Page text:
Meanwhile back at quizzing, maybe, just maybe, I'm beginning to see the light.

"Be afraid, Adolf - be very afraid"

Mrs Mainwaring sees the light of day in the 2016 Dad’s Army film


...and Mike H's postscript...

KFD won with a bit to spare but nobody enjoyed the quiz.  I told Kieran I would look forward to reading his report.

At least I got a couple of questions right; one on my own turn, and another on Jim's when he conferred.

Matters were not helped by having the TV on above our heads with the sound turned up but we shouldn't blame our defeat on that.  I think we'd have got a few more points if we'd gone first - but not enough to have altered the result.

At least it wasn't too slow tonight; the match was over before 10.30, but not because of the brilliance of questions, but rather because of the number of 'dunnos'!

Quiz paper set by...


Average Aggregate score 66.2

Scores somewhat below the season's average with a really low aggregate of 55 points at the Griffin.  Nevertheless plenty of interesting questions and an excellent 'Run-ons' round.

Views from around the grounds are markedly varied this week.  It seems to have been a real 'Marmite' paper.

Kieran's none too impressed...

"Some people work very hard - but still they never get it quite right.  Well enough about tonight's paper.

Oh alright then. Two rounds in which the Bards didn't score at all and one where they only registered one point.  Only one for us in Round 4; 19 unanswereds which broke evenly 10-9 against us; only ten twos between us in the entire quiz and a slog through a desert of points or interest, at least in the first half.  OK - hostage to fortune I guess because we're setting next week but still....

David mocked me (not for the first time) for working out the 'High Flying Birds' answer.  Fair enough, it was an awful question and they're a terrible band but he inexplicably failed to register a two for Saint Etienne despite having seen them at least three times (the indie dance titans that is not Les Verts).

whilst Ivor's measured analysis is....

"The subject matter tonight certainly favoured the aficionados of classical music (in its broadest sense) and Ethel are particularly strong here.  Mercifully the contemporary music round (Mercury Prize winners or nominees) required no musical knowledge whatsoever.  The unseen TV character round went down well and we all awaited other characters who did not in the end appear - for example Margot Leadbetter’s nemesis Miss Mannshaft and Rumpole’s 'She Who Must Be Obeyed'.  The Coronation Street character was so distant it was in black and white and from the days when Emily Bishop was Miss Emily Nugent and Arthur Lowe’s most famous TV role was Mr Swinley rather than Captain Mainwaring.  It defeated our Corrie expert Anne but not Ethel’s Corrie expert Geoff.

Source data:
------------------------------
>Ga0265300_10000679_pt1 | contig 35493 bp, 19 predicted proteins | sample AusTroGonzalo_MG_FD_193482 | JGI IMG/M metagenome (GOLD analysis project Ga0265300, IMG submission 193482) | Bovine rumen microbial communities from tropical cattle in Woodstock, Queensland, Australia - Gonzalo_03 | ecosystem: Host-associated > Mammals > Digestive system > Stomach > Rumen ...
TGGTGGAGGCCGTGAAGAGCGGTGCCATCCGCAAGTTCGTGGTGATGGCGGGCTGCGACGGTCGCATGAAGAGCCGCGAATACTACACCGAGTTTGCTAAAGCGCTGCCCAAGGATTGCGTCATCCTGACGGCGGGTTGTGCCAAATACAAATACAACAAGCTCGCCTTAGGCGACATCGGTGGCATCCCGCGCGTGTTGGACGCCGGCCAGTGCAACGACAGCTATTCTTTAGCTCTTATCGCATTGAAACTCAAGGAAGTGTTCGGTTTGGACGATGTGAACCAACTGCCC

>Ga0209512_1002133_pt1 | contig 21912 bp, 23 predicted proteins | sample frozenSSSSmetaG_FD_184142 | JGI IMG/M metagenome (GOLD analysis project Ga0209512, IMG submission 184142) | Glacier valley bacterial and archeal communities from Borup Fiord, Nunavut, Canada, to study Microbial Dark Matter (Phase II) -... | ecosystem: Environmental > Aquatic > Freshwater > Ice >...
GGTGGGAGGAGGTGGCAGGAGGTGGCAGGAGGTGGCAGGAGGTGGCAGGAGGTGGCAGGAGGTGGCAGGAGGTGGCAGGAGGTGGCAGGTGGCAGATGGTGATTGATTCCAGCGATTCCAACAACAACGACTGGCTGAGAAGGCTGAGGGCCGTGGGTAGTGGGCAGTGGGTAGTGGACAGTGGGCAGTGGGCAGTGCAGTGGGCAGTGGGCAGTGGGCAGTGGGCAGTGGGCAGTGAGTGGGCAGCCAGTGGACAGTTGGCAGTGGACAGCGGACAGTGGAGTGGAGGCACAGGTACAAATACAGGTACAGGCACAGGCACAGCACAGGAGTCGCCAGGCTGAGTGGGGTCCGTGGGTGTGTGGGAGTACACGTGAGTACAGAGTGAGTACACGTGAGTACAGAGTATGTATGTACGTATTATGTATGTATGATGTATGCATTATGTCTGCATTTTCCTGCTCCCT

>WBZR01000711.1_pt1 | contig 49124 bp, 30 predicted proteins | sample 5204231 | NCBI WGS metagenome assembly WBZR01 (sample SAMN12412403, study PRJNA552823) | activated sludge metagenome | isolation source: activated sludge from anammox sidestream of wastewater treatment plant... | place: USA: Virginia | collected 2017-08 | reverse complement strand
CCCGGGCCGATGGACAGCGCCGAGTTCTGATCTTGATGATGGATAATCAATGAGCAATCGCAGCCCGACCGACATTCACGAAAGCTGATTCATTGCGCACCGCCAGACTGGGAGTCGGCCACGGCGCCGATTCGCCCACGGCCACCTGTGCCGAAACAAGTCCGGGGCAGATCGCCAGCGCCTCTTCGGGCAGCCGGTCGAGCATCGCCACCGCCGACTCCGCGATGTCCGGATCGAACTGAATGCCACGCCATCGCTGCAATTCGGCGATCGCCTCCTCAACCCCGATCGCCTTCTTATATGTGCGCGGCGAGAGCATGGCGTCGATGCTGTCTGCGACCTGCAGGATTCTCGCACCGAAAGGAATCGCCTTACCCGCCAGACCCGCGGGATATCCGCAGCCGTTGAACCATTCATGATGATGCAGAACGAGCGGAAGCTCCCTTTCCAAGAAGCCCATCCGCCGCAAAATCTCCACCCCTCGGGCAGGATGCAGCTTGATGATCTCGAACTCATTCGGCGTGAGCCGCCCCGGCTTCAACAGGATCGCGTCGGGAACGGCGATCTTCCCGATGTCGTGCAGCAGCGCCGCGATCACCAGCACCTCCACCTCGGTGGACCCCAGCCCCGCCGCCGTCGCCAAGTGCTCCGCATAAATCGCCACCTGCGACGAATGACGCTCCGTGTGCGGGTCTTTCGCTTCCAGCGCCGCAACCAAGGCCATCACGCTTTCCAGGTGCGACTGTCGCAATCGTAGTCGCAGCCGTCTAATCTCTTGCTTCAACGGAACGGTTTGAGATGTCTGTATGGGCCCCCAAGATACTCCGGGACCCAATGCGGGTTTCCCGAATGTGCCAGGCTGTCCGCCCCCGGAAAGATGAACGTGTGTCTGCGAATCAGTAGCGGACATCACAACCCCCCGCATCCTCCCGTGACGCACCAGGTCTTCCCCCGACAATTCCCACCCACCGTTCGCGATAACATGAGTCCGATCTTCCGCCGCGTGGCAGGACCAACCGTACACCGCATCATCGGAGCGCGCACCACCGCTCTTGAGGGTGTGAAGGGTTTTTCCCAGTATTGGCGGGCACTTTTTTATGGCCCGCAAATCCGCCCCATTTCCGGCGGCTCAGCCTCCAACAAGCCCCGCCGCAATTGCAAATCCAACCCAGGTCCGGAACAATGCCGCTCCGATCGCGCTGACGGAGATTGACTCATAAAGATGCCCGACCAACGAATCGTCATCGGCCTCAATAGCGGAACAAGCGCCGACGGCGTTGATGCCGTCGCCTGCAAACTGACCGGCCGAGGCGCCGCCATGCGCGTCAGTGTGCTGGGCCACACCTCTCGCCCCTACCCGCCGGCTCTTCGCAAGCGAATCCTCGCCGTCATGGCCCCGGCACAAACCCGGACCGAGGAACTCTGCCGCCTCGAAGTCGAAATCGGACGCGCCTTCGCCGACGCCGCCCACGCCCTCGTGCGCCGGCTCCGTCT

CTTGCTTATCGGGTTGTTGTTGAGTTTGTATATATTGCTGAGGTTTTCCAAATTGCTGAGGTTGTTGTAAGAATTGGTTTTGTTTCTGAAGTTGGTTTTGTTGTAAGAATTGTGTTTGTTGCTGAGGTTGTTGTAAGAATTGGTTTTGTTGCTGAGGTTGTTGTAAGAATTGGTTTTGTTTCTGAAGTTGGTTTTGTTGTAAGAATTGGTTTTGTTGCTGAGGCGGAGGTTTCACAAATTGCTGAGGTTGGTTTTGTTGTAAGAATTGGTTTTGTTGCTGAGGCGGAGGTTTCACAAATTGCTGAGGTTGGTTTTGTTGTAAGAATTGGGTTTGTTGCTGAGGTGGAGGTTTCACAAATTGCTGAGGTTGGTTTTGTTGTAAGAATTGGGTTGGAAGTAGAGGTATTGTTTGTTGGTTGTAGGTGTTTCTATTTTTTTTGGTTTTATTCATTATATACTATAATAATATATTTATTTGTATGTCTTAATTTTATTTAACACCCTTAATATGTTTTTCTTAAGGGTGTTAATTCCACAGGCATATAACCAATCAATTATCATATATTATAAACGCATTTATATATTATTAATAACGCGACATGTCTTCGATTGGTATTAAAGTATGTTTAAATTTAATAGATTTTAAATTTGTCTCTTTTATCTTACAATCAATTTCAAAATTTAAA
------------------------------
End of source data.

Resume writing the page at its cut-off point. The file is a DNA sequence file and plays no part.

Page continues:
The poetry lines were testing too; and the repeated 'I' in the Frost poem did leave us struggling in vain to find a seventh word.  The second Shakespeare death had us agonising for minutes - was it Romeo or was it Juliet?  This was our last chance to put pressure  on Ethel so imagine the anticlimax when it turned out to be Othello.

We did like the games and captains theme rounds.  Some quite tricky pairs - perhaps in a few years we will know A K-K as well as we know Angela Merkel now - but not yet."

...and James's...

"Well done Albert for setting questions that kept the match interesting and close throughout."

...and Joe's...

The Run-on round had some excellent answer lines.  A lot of classical music, but Francesca da Ramini Mouse was  excellent, as was the Shostakovich firefighter fact.  Thanks to the Electric Pigs for a good game and to Albert for an enjoyable paper.

...and finally Gary gives his reactions...

QotW?  The Jamie Delgado one, though, as pairs, the 2 chess questions and the 2 music score pictures were welcome novelties.

Fireman Dmitri


Question of the Week

This week Mike H nominates the prize-winner.  He writes...

"I would like to nominate the one question I got right (the Dr Hook hit running into the Bertold Brecht play) for Question of the Week - and not just because I got it right.  The first part of the answer reminds me of one of my favourite people (my wife's mother) even though the hit tune used to be one of my least favourite records of all time.  The second part concerns a play which I enjoyed very much when I saw it many year's ago in the round (starring Diana Rigg)  at Liverpool's St George's Hall."

So the vote goes to the 'Run-on' poser at Round 7 Question 1...

1972 single, first hit for Dr Hook and the Medicine Show, whose lyrics consist of a conversation between the singer and Mrs Avery, with occasional and repetitive interruptions by the operator;

1939 anti-war play by Bertolt Brecht, set in the Thirty Years War.

For the answer to this and all the week's other questions click here.

...and also

Albert Club Quizzes

There are 2 Quiz nights at the Albert Club during December both starting at 8pm:

  • The Fun Quiz on Sunday December 15th

  • The Challenger Quiz on Monday December 30th.

Both will be full of Christmassy themes with loads of prizes on offer.  For one month only I have promised to make the 'Challenger Quiz' on the 30th all squidgy and easy to suit the occasional festive quizzer.  So if you're in the area do come along with your family and friends and enjoy the fun.


Rather nice Clive James quote I picked  up from the various obituaries and remembrances over the past few days...

"A sense of humour is nothing but common sense dancing."


The agony of war by Britain’s greatest ever war photographer